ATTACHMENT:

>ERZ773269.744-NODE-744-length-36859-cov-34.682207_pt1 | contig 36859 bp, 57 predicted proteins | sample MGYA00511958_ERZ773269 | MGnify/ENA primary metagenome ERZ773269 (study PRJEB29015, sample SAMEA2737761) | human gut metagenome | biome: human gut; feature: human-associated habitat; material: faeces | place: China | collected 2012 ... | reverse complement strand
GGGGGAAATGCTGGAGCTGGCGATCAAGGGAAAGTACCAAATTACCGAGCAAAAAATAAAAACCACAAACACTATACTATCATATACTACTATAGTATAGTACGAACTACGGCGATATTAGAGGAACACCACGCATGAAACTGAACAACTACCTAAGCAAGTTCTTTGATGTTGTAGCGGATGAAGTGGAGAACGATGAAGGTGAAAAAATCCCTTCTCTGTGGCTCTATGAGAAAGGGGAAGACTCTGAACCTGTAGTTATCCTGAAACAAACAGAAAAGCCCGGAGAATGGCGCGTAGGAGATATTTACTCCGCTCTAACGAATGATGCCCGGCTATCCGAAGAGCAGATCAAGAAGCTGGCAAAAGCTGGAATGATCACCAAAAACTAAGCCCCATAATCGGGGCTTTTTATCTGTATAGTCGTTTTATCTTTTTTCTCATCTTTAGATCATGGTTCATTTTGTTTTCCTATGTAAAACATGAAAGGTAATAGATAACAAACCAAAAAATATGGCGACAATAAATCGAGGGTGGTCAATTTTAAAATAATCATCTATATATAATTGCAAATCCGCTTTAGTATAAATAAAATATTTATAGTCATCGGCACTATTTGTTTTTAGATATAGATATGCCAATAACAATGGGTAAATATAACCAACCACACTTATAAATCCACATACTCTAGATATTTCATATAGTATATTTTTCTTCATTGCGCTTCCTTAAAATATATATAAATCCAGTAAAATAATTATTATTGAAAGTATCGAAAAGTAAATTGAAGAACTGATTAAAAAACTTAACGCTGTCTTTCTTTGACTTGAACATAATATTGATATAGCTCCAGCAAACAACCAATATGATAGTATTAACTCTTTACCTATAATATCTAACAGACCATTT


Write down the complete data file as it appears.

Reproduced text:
>ERZ773269.744-NODE-744-length-36859-cov-34.682207_pt1 | contig 36859 bp, 57 predicted proteins | sample MGYA00511958_ERZ773269 | MGnify/ENA primary metagenome ERZ773269 (study PRJEB29015, sample SAMEA2737761) | human gut metagenome | biome: human gut; feature: human-associated habitat; material: faeces | place: China | collected 2012 ... | reverse complement strand
GGGGGAAATGCTGGAGCTGGCGATCAAGGGAAAGTACCAAATTACCGAGCAAAAAATAAAAACCACAAACACTATACTATCATATACTACTATAGTATAGTACGAACTACGGCGATATTAGAGGAACACCACGCATGAAACTGAACAACTACCTAAGCAAGTTCTTTGATGTTGTAGCGGATGAAGTGGAGAACGATGAAGGTGAAAAAATCCCTTCTCTGTGGCTCTATGAGAAAGGGGAAGACTCTGAACCTGTAGTTATCCTGAAACAAACAGAAAAGCCCGGAGAATGGCGCGTAGGAGATATTTACTCCGCTCTAACGAATGATGCCCGGCTATCCGAAGAGCAGATCAAGAAGCTGGCAAAAGCTGGAATGATCACCAAAAACTAAGCCCCATAATCGGGGCTTTTTATCTGTATAGTCGTTTTATCTTTTTTCTCATCTTTAGATCATGGTTCATTTTGTTTTCCTATGTAAAACATGAAAGGTAATAGATAACAAACCAAAAAATATGGCGACAATAAATCGAGGGTGGTCAATTTTAAAATAATCATCTATATATAATTGCAAATCCGCTTTAGTATAAATAAAATATTTATAGTCATCGGCACTATTTGTTTTTAGATATAGATATGCCAATAACAATGGGTAAATATAACCAACCACACTTATAAATCCACATACTCTAGATATTTCATATAGTATATTTTTCTTCATTGCGCTTCCTTAAAATATATATAAATCCAGTAAAATAATTATTATTGAAAGTATCGAAAAGTAAATTGAAGAACTGATTAAAAAACTTAACGCTGTCTTTCTTTGACTTGAACATAATATTGATATAGCTCCAGCAAACAACCAATATGATAGTATTAACTCTTTACCTATAATATCTAACAGACCATTT